You know that old saying, â€œYou can never be too rich or too thinâ€?? Yeah, youâ€™ve probably heard it a million times and I hate to break it to you, but whomever said it was highly misinformed. What they really meant to say was, â€œYou can never be too obnoxiously sparkly that you blind people.â€? Crazy, right? The more you know.
A few weeks ago, Demi Lovato shared a powerful side-by-side photo on her Instagram. One photo was taken while the 25-year-old singer was in the depths of her eating disorder; the other, more recently, while in recovery. Her message was simple: “Recovery is possible.” But to those struggling with an eating disorder, it’s a complicated one.
Take it from someone who has spent a lot of time on airplanes: flying wreaks havoc on oneâ€™s skin. The air in the cabin is not only recirculated and crawling with lawd-knows-what; itâ€™s also about as dry as the Mojave Desert and sucks all the moisture straight out of the skin, leaving it with the consistency of a saltine cracker. I know what youâ€™re thinking: Youâ€™re sitting there all, â€œY tho?,â€? giving a lifeless expression looking like Pope Leo X.
Muck Rack makes it simple to find people, tweets, or articles that mention any name, keyword, company, hashtag etc. We've compiled this guide to help you make the most of your search.
Selecting a term
Start searching tweets, articles from media outlets, articles mentioned in tweets, journalists'
names, titles and bios with some suggested searches:
Companies or Topics (e.g. iPhone, Microsoft)
Phrases (e.g. "cloud computing") — use quotes to keep the terms together
Twitter handles (e.g. @username) — returns those who have mentioned or replied to
Names (e.g. "David Pogue")
Hashtags (e.g. #sxsw, #london2012)
Bio details (e.g. vegan, Olympics, father)
Muck Rack's Advanced Search allows for many boolean operators.
Find results that mention multiple specified terms, use AND or
+. For example, ensure each result contains both Elon Musk and Mark Zuckerberg by
searching Musk AND Zuckerberg or Musk + Zuckerberg.
Use the operators OR or , to broaden your search when you'd like either of
multiple terms to appear in results. (This is the default behavior of our search when no operators
are used). For example, results will contain either cake or cookie by searching cake OR cookie or cake,cookie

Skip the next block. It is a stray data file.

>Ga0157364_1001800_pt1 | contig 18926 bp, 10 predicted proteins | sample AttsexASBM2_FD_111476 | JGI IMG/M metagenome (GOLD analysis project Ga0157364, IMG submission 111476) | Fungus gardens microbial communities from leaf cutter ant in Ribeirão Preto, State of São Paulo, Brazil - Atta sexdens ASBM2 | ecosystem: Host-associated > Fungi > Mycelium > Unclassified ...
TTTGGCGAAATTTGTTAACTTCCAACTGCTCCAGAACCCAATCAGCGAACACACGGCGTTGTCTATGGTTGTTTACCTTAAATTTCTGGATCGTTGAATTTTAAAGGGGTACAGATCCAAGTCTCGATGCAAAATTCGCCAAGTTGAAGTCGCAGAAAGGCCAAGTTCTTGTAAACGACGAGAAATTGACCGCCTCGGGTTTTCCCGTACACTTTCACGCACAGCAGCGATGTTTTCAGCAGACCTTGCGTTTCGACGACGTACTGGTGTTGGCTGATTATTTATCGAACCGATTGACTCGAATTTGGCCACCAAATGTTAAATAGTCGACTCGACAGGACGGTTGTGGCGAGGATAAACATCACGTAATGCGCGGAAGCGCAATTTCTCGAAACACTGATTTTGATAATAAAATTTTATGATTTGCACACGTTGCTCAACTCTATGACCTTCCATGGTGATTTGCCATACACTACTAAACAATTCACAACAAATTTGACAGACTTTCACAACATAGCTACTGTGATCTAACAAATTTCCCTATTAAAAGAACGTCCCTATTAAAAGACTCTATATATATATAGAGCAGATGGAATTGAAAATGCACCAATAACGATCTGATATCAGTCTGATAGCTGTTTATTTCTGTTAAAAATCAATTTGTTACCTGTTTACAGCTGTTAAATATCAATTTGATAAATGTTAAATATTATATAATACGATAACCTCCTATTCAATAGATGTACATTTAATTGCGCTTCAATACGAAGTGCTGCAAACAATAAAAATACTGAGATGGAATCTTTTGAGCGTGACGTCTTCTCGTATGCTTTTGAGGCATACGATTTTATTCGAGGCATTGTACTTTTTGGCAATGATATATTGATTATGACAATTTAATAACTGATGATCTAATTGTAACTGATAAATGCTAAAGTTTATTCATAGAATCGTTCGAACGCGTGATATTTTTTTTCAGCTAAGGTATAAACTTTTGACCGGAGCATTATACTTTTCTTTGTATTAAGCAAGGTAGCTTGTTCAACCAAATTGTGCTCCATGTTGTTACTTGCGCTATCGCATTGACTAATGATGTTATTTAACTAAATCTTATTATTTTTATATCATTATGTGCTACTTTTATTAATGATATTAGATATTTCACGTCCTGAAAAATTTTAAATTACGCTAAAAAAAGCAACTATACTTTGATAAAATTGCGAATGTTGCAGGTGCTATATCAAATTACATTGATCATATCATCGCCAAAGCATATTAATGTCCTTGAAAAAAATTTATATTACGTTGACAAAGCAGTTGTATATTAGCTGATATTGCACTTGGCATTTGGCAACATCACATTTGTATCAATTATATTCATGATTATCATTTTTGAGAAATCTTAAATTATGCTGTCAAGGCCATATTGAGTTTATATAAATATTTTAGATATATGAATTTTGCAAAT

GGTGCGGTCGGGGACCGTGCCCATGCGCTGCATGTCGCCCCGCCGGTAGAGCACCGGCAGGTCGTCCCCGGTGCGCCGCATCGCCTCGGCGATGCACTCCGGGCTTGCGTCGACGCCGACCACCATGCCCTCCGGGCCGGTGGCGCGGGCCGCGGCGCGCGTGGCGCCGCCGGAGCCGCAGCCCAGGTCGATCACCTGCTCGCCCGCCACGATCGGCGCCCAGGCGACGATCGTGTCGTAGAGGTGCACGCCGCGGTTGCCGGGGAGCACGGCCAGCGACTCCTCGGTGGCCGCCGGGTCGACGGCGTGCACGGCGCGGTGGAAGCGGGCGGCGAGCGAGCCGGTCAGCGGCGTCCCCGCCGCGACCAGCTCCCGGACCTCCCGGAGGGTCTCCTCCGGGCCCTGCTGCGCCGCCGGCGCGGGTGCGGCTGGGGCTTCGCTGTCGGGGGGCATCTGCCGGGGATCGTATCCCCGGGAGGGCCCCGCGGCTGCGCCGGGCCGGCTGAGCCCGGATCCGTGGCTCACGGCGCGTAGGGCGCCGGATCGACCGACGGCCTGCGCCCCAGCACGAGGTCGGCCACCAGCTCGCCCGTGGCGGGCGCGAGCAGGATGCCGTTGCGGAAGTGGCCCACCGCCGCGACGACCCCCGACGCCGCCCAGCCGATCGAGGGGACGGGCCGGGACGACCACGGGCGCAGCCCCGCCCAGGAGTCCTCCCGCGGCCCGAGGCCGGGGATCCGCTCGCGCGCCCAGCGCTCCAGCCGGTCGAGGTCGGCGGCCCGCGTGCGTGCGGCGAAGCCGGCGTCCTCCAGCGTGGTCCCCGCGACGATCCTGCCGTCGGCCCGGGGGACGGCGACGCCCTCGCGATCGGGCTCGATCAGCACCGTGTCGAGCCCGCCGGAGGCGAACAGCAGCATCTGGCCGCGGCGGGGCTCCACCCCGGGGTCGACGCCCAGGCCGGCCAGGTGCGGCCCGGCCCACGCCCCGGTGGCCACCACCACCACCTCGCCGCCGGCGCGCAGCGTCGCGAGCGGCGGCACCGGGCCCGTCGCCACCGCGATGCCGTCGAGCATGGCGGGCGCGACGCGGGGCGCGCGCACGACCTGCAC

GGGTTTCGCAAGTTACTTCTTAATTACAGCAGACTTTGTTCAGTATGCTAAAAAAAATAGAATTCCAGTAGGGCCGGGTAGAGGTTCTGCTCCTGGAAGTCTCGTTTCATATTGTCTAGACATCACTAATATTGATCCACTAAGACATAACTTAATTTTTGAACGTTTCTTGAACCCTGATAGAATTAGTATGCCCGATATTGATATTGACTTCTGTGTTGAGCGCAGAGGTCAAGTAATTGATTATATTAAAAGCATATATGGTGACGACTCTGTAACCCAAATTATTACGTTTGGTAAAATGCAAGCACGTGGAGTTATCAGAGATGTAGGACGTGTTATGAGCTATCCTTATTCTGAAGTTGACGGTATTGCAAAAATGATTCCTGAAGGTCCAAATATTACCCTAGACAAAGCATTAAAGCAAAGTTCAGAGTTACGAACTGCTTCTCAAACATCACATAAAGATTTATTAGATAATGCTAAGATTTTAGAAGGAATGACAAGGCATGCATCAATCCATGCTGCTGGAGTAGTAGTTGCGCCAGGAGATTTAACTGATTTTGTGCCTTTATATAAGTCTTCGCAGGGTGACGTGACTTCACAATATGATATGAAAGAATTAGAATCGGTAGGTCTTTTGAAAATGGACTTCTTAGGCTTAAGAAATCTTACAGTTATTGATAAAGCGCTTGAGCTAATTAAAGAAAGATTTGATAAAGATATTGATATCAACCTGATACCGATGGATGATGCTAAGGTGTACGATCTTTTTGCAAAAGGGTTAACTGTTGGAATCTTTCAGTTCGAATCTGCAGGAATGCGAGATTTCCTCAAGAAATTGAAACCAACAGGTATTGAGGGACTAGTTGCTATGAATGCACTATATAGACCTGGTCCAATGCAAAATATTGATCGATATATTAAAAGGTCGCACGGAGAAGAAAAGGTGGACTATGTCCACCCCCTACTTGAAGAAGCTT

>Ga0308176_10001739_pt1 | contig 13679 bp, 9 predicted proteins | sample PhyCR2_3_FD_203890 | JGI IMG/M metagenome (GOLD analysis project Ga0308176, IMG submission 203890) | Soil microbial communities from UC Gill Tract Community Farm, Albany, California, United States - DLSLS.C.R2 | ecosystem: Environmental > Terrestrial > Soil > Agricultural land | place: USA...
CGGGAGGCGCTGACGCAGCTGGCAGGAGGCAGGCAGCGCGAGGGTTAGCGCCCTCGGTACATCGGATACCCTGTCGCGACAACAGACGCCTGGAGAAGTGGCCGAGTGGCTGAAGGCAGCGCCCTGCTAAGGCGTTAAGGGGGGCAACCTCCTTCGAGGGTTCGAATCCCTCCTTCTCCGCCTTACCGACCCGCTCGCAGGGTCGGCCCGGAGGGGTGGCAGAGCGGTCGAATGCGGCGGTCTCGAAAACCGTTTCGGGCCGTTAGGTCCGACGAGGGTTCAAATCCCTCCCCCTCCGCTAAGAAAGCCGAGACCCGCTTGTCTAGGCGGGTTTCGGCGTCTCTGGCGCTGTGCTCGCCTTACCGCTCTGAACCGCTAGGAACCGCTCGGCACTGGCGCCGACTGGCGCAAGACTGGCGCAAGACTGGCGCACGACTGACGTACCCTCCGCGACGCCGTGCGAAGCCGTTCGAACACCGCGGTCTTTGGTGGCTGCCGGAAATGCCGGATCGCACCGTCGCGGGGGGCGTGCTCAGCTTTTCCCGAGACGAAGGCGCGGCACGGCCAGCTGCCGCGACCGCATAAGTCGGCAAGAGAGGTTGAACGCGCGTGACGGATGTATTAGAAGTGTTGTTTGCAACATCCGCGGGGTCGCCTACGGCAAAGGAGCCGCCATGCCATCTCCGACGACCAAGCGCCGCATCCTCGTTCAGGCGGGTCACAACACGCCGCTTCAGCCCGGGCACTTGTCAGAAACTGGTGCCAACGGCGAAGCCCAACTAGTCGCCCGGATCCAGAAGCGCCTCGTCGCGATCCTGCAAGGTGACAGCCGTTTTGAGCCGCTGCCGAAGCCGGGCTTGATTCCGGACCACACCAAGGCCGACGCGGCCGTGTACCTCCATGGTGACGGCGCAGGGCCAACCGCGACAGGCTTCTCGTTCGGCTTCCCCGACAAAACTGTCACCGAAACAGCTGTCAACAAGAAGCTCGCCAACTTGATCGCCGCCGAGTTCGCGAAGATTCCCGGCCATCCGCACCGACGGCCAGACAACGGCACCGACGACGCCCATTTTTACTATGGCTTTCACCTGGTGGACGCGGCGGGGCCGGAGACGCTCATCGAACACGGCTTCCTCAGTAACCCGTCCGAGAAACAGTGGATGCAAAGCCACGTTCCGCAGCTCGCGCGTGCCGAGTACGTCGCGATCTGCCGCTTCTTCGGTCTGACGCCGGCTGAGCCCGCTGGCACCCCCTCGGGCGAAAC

Use NOT or - to subtract results from your search. For
example, searching Disney will yield results about the Walt Disney Company as well as Walt Disney
World Resort. To exclude mentions of Disney World, search for Disney -World or Disney
When using one of these operators with a phrase, enclose it in quotation marks. For example, you can
find results about smartphones excluding Apple's iPhone 4S by searching smartphone -"iPhone
Exact case matching or punctuation
If you're searching for a brand name or keyword that relies on specific punctuation marks or capitalization, you can
find results that match your exact query by adding matchcase: before the keyword you're searching for, like matchcase:E*TRADE .
Use parentheses to separate multiple
boolean phrases. For example, to find journalists talking about having fun in Disney World or
Disneyland, search for ("disney world" OR disneyland) AND fun.
An asterisk can be used to search for any variation of a root word truncated by the asterisk. For example, searching for admin* will return results for administrator, administration, administer, administered, etc.
A near operator is an AND operator where you can control the distance between the words. You can vary the distance the near operation uses by adding a forward slash and number (between 0-99) such as strawberries NEAR/10 "whipped cream", which means the strawberries must exist within 10 words of "whipped cream".